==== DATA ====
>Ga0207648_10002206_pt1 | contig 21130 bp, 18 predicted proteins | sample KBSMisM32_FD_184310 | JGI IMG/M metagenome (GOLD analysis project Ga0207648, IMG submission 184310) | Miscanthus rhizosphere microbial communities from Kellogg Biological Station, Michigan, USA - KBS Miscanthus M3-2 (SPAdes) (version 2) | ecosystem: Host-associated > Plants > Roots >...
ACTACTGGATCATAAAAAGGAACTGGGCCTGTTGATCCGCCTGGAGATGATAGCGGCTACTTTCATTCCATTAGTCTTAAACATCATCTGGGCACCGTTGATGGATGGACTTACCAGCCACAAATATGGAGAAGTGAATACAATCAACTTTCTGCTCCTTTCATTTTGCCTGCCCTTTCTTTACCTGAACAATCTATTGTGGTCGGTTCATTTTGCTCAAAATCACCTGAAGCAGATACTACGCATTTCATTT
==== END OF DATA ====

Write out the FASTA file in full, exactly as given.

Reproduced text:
>Ga0207648_10002206_pt1 | contig 21130 bp, 18 predicted proteins | sample KBSMisM32_FD_184310 | JGI IMG/M metagenome (GOLD analysis project Ga0207648, IMG submission 184310) | Miscanthus rhizosphere microbial communities from Kellogg Biological Station, Michigan, USA - KBS Miscanthus M3-2 (SPAdes) (version 2) | ecosystem: Host-associated > Plants > Roots >...
ACTACTGGATCATAAAAAGGAACTGGGCCTGTTGATCCGCCTGGAGATGATAGCGGCTACTTTCATTCCATTAGTCTTAAACATCATCTGGGCACCGTTGATGGATGGACTTACCAGCCACAAATATGGAGAAGTGAATACAATCAACTTTCTGCTCCTTTCATTTTGCCTGCCCTTTCTTTACCTGAACAATCTATTGTGGTCGGTTCATTTTGCTCAAAATCACCTGAAGCAGATACTACGCATTTCATTT